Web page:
Dear Mr./Mrs. Evangelical…

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To those who authored and signed the “Nashville Statement”,

You question why Christianity is dying in America. I see it in books that you author and blog entries you write. So you question why people are turning away from religion and then you publish this garbage. Shame on you. Look in the mirror. The answers you seek about the decline in Christianity may just be staring right back at you.

I would love to sit down with any person listed as a signatory on this document and share in a conversation about it. Maybe we could both grow from seeking to understand one another? So how about we get a drink from Starbucks and listen to one another. And don’t worry, it doesn’t have to be a Unicorn Frappuccino. I’m sure that’s too gay for you anyways. We can just enjoy a regular cup of black coffee that is heavily diluted with white vanilla flavored creamer since I’m sure that is how you prefer to drink it anyways. Hmmm… Actually, Starbucks and their “liberal agenda” may not be the best place. I wouldn’t want you to be uncomfortable. Does Hobby Lobby, Chick-fil-A, or Cabela’s serve coffee? We could always go there. I don’t mind meeting you on your turf. Oh, I know there are some bakeries we could go to. They won’t bake me a wedding cake if I marry a guy but maybe they would serve me a scone to go with my coffee while we talk? Hmmm… Maybe. Continue reading

Singing, We Need Revival

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Holy Spirit rain down. Change us from the inside.
Singing. We need revival.

These lyrics from the song “Revival” by Soulfire Revolution (feat. Kim Smith) became an anthem for me as I sensed my ministry focus shift a few years back. It was a shift that led to my call, acceptance, and ordination to the office of Seventy. In many ways, congregational life in the Christian church is in the midst of its own huge shift as well, or at least needs to be. The needs and demands are changing. Building glorious structures of praise, beautifying our property, and traditional 11 am worship on Sunday meet the needs of many of our active members, but they no longer meet the needs of many in our communities. An “If we will build it, they will came” approach to living out congregational life is no longer relevant in our Western culture society today.  Continue reading

A Year Later: Orlando, Equality, and the Journey Forward

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When senseless acts of tragedy remind us
That nothing here is promised, not one day
This show is proof that history remembers
We live through times when hate and fear seem stronger
We rise and fall and light from dying embers,
Remembrances that hope and love last longer.
And love is love is love is love is love is love is love is love,
cannot be killed or swept aside.
I sing Vanessa’s symphony, Eliza tells her story.
Now fill the world with music, love, and pride.

-Lin-Manuel Miranda, excerpt from his acceptance speech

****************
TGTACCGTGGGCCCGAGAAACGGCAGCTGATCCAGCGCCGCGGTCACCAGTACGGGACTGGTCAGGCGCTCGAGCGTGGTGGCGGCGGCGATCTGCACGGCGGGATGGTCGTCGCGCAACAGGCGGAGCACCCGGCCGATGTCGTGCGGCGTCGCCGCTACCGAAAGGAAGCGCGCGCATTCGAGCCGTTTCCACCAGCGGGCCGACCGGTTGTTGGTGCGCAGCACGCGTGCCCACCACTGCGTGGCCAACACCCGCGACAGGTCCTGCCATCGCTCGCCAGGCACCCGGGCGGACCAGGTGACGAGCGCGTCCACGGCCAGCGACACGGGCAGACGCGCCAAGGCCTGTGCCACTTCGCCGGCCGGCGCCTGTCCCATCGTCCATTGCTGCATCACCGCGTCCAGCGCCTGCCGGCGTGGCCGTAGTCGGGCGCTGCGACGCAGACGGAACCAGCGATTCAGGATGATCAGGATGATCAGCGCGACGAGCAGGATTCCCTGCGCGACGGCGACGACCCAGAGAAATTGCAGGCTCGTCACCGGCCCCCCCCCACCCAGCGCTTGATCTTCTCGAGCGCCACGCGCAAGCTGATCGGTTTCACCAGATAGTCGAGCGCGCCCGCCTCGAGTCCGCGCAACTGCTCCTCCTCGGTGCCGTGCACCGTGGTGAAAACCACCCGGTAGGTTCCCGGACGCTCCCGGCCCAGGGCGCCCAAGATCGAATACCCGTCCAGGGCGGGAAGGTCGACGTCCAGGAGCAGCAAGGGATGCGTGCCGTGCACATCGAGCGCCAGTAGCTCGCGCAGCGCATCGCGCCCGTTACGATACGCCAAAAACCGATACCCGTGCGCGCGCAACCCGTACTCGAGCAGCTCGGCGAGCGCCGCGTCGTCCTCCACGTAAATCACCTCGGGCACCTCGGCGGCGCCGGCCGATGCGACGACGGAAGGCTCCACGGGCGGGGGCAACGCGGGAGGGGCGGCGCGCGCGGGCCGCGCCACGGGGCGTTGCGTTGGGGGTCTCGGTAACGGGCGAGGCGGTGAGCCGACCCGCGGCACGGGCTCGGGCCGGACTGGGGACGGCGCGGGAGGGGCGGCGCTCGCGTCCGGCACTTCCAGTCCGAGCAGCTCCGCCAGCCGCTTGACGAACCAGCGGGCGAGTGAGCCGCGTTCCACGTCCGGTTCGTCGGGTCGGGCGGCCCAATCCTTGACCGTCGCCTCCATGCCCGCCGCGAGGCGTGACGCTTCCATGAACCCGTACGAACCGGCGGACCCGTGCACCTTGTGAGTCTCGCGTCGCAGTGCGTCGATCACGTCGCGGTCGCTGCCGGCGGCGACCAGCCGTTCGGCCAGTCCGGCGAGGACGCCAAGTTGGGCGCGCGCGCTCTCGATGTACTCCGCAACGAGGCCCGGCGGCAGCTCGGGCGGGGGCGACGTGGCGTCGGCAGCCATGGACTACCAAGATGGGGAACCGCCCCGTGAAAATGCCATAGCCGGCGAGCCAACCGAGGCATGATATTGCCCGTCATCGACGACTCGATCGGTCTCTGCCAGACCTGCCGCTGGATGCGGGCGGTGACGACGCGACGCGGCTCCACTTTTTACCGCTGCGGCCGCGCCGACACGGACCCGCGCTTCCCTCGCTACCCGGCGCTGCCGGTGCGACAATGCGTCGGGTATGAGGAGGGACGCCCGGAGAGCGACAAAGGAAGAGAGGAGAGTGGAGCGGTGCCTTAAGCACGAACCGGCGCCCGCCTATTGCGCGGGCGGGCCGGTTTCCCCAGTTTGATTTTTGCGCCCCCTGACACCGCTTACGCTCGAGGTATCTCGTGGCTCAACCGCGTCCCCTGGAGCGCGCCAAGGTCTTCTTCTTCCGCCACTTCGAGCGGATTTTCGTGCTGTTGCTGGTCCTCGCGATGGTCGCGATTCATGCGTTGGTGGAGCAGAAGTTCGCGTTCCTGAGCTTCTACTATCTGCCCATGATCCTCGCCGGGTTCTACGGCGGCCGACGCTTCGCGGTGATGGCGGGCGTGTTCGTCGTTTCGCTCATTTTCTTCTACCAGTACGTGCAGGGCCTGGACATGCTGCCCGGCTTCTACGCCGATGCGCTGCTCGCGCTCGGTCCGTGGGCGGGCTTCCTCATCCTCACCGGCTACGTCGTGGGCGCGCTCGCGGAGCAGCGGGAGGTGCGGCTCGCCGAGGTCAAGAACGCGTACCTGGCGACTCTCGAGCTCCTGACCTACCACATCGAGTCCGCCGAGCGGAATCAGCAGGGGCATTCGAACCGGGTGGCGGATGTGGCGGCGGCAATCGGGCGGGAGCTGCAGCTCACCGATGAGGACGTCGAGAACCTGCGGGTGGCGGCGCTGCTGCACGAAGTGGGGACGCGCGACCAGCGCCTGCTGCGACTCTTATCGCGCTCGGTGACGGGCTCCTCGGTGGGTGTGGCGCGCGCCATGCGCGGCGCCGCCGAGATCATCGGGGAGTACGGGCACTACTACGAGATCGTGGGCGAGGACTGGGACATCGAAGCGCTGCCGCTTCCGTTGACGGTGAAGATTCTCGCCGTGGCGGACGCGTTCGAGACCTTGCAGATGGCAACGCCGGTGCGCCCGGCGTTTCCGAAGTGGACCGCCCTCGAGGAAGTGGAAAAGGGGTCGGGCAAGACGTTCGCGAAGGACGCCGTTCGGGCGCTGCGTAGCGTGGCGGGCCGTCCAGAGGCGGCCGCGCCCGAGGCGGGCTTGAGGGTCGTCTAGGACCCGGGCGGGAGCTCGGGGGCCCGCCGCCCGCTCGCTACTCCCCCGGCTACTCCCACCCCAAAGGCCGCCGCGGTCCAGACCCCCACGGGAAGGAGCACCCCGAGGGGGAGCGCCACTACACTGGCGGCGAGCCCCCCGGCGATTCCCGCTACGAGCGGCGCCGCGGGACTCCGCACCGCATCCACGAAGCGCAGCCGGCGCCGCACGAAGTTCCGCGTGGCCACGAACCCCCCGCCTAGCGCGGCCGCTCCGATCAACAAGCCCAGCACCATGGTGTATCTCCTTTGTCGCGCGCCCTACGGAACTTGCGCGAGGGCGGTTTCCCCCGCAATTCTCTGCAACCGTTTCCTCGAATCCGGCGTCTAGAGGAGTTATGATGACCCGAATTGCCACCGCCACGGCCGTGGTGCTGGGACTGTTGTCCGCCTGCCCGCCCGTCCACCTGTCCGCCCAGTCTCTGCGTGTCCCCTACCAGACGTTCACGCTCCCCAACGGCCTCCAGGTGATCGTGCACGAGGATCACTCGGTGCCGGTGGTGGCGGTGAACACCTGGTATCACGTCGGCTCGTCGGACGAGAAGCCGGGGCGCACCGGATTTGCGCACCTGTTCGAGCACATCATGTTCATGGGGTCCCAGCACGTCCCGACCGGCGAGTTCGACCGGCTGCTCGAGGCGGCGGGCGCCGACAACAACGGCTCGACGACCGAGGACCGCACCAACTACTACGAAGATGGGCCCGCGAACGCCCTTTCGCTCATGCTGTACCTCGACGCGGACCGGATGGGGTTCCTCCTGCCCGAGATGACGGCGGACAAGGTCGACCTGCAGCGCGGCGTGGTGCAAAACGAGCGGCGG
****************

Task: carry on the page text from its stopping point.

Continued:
after winning “Best Score” at the 2016 Tony Awards
just 24 hours on the Pulse Nightclub Massacre.

A little over a year ago I had begun to finally understand my sexual orientation. It was a journey that took a long time and, in that moment in time, I was relieved to finally begin to understand who I was. The next step for me was to begin to stop living in fear, publicly “come out”, and claim my truth as a bisexual male. Of course, that eventually happened on December 5, 2016. Though, before I had even picked the date that I wanted to come out on, I almost came out one year ago today in response to the tragedy that occurred in the early morning hours of June 12, 2016. Continue reading

Because you asked… Why come out?

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After about 6-8 weeks of sharing my personal truth with close friends and family, I publicly came out as bisexual on Monday, December 5, 2016. I must admit, I was fearful. I was concerned. I was scared. As a full-time minister for a denomination that was just three years shy of being fully supportive of LGBT rights in the United States, I was concerned about potential backlash from people who just weren’t there yet on this issue. Especially so since a large part of my ministerial focus is working with youth. I was concerned about stereotypes and stigmas and how parents, congregational leaders, fellow leaders in youth ministry, etc would respond. To put it in the context of our present-day culture, I was fearful about people’s possible perceived truths (aka alternative facts) with what it even means to be LGBT. I also knew that I couldn’t let the fear of the “what if” control me any longer. I knew that I needed to come out and that I needed to so publicly. Continue reading

#AlternativeFacts: Are we all guilty?

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The truth is this… I’m gay. I only came out as bisexual as a way to help me deal with my true sexuality. I can now say that I was only lying to myself to try and be more comfortable with who I am. #AlternativeFacts

You, see #AlternativeFacts isn’t just a buzz phrase used by the Trump administration to justify their lies. Alternative facts are used by everyday Americans all the time to justify their own preconceived ideas, fears, and loyalties. Alternative facts are what birth’s oppression and marginalization. It’s what helps people justify their own prejudices. Continue reading